The delm waved for her attention again, this time for a man of late middle years, hair aggressively red, hazel eyes hooded.

"Your cousin Dil Nem, son of your late uncle Kern Tiazan."

Again the heavy nod, the exchange of names; the pass on to Val Con.

"Your cousin Ilvin, daughter of your cousin Jen Sar Tiazan, who is from clan at present."

"Your cousin Kol Vus. . ."

"Your cousin. . ."

Miri lost count, very likely lost names, after the first dozen or so. Her head was beginning to ache with all the cool, polite faces and she started to want a slug of kynak. She gritted her teeth and bowed kinship to tel'Vosti, damn him: "Your uncle, Win Den tel'Vosti, son of Randa Tiazan and Pel Jim tel'Vosti."

There was another blur of names and faces after him; the next she took clear note of was the last.

"Your cousin Alys, daughter of your cousin Makina Tiazan, who is from clan at this moment."

Alys, who would be "very well," but never a Kea Tiazan. Alys, who they were going to offer as a contract-wife to Val Con, when she came of age.

She made her bow, very serious, and stood tall, all three and a half feet of her, curly, orange-y hair held down by the brute strength of three formidable-looking combs. The brown eyes shone with something past curiosity or even friendliness and Miri caught her breath. She'd seen that look on recruits, sometimes, the ones who fancied themselves "in love" with the commander.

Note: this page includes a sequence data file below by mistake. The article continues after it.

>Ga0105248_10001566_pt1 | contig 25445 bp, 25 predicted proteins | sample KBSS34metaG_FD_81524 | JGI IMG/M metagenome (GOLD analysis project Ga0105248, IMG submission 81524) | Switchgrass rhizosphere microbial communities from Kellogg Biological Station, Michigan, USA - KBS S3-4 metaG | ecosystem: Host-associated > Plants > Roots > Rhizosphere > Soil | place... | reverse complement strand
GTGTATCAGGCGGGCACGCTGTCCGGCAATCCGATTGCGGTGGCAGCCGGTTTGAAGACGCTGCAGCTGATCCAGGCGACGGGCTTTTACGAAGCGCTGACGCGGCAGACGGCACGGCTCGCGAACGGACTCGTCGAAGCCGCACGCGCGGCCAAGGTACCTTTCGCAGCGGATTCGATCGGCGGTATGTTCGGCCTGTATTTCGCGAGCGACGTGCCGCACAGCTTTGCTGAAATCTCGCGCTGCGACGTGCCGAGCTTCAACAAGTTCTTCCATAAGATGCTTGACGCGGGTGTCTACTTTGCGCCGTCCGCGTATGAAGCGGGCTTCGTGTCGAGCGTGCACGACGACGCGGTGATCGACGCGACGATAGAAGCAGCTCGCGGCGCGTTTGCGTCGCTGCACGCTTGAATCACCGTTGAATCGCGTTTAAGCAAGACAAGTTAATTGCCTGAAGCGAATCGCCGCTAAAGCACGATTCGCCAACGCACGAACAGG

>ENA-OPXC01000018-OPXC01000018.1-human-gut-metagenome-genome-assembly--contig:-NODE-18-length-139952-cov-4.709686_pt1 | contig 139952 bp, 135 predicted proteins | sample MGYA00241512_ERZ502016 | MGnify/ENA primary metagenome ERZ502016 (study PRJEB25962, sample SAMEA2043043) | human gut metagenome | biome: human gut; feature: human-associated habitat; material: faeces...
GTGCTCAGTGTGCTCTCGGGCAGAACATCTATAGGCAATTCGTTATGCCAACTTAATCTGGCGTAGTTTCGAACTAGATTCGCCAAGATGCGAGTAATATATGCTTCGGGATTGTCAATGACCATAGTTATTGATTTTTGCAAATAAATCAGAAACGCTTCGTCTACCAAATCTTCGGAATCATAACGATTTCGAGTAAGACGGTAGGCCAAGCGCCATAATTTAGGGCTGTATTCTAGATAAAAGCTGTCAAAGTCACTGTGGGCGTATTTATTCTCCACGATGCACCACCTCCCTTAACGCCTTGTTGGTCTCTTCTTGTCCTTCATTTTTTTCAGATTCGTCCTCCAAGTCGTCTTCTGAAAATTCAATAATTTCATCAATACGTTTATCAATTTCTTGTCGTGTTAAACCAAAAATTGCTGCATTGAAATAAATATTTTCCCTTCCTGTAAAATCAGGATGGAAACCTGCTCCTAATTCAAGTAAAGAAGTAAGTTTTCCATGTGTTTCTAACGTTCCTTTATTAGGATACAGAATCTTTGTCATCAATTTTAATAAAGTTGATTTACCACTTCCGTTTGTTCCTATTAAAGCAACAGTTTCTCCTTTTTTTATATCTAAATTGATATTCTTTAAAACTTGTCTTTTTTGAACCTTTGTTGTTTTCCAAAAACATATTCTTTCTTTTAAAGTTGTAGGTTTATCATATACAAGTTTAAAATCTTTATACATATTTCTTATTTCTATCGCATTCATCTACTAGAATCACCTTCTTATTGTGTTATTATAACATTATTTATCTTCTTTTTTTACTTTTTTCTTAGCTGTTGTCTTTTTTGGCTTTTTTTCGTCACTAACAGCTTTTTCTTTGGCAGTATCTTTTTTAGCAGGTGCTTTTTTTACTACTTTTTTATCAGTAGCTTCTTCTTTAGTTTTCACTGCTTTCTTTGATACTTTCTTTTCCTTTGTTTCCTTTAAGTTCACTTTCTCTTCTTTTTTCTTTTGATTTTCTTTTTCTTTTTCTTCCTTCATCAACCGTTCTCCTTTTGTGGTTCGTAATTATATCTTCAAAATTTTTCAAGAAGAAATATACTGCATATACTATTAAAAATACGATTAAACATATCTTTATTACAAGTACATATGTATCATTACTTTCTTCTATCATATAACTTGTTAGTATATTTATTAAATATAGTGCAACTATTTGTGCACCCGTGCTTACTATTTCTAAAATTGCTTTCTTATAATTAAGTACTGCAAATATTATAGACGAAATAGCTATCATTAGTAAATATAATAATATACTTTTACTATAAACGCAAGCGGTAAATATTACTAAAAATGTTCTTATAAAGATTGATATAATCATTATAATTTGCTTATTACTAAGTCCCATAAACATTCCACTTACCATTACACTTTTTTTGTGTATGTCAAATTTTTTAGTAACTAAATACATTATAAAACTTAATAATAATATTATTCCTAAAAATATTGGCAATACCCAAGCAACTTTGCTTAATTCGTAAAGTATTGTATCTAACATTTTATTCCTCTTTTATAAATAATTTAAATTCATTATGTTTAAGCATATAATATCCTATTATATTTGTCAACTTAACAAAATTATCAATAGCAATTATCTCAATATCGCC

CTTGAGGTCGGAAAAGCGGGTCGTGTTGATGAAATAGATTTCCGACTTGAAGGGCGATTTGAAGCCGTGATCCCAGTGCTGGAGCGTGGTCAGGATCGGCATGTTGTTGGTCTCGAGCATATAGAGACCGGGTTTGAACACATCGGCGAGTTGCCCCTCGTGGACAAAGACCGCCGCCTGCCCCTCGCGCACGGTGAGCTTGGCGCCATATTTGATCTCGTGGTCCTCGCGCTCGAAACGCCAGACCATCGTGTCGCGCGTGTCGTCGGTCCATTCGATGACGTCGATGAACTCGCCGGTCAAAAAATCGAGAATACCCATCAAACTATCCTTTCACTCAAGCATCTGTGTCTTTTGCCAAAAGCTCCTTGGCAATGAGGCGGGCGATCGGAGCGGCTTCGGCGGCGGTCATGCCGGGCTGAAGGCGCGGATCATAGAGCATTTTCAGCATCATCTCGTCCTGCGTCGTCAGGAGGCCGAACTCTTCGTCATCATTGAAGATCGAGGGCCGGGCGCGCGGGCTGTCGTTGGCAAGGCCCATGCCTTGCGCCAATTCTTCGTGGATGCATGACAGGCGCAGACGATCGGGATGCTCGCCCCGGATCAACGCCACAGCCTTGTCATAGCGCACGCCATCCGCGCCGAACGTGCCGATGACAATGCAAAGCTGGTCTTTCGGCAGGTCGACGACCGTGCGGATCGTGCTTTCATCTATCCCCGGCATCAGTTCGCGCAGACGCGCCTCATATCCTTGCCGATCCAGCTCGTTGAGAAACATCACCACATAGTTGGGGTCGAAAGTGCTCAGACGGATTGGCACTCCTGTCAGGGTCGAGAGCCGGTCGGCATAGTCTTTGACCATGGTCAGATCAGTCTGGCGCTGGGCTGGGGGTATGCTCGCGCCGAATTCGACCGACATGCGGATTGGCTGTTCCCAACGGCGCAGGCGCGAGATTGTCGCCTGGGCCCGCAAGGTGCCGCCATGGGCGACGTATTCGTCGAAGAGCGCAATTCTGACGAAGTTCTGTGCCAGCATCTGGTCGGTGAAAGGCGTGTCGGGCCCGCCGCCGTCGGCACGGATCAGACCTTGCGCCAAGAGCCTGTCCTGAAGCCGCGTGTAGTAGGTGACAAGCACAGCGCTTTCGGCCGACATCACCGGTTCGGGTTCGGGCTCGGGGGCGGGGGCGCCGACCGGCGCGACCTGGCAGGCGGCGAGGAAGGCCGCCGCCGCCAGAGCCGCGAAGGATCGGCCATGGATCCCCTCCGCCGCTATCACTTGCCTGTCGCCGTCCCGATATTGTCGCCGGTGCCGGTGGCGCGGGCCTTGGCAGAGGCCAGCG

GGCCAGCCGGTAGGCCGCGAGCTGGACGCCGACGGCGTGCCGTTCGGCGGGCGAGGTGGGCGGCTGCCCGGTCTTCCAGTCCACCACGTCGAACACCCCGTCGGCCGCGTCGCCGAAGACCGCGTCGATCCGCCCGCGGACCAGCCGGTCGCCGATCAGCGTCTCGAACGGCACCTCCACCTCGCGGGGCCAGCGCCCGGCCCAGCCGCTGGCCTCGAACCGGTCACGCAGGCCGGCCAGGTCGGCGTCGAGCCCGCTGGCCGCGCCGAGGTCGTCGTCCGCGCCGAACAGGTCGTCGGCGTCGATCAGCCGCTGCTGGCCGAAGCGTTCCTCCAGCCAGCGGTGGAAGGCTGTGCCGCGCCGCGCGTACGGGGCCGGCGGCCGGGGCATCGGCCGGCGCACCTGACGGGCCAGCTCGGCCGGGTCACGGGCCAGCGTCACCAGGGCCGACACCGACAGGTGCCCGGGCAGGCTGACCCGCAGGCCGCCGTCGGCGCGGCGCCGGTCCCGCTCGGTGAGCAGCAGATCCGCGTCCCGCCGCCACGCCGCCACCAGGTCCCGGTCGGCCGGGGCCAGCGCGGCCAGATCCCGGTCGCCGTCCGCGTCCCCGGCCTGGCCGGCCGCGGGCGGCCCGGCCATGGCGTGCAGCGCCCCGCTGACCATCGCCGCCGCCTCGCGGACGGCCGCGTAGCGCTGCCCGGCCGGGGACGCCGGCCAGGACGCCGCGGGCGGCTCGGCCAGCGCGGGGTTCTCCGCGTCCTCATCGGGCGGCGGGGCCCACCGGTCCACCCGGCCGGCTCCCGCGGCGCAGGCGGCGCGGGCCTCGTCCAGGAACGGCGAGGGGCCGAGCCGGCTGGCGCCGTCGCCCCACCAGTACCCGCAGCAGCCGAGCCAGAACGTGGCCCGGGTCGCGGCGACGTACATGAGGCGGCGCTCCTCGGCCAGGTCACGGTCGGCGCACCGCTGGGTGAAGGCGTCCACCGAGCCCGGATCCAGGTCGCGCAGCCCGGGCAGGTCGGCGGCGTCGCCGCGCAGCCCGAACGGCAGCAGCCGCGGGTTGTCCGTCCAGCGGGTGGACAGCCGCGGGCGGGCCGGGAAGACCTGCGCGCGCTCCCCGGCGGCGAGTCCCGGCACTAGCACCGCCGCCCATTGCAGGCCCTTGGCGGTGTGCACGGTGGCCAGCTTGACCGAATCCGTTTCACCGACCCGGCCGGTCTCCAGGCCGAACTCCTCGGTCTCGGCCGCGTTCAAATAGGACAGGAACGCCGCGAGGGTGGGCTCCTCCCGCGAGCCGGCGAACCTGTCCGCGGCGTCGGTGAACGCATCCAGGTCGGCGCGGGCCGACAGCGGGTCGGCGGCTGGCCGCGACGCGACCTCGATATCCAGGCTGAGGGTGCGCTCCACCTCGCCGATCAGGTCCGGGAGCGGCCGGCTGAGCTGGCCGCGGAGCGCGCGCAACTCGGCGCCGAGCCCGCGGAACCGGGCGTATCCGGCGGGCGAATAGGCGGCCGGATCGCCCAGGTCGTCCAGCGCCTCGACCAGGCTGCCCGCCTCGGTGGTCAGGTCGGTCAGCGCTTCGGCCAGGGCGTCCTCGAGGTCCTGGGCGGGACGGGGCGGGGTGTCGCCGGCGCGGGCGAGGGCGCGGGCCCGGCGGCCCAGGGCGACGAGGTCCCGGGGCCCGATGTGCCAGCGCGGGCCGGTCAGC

"Cousin Miri," she piped up, "I'm happy to see you."

Oh, hell. Like she didn't have enough trouble without an elf hooking onto her. Miri returned the bow with matching dignity.

"Cousin Alys, I am happy to see you." She made the backhand wave toward Val Con and repeated the weary formula for the last time, moving the kid along. She wanted that drink bad, she thought, and looked up to find Emrith Tiazan watching her, something like approval in the lines of her face.

"Appropriately done," the old lady said. "We now go in to dinner. Win Den, attend me, by your grace."

tel'Vosti stepped forward and offered his arm, which she took, allowing him to lead her down the room toward the door at the opposite end. The mob of redheads made room for them to pass, but nobody followed.

"Us now, cha'trez." Val Con's voice was soft in her ear as he took her arm. "You did admirably."

"Easy for you to say," she muttered. "I'd rather sing for my supper, though. Any day."

 

"I need a drink."

Miri leaned against the wall just inside their private parlor, eyes closed against the scented darkness. Dinner had been horrible. Her place had been set with an arsenal of forks and tongs and spoons and knives, all of which, sleep-learning told her implacably, had a specific use. She'd fair busted her head while she'd waited for the first course, trying to remember the long list of foods that could and should be addressed with each implement.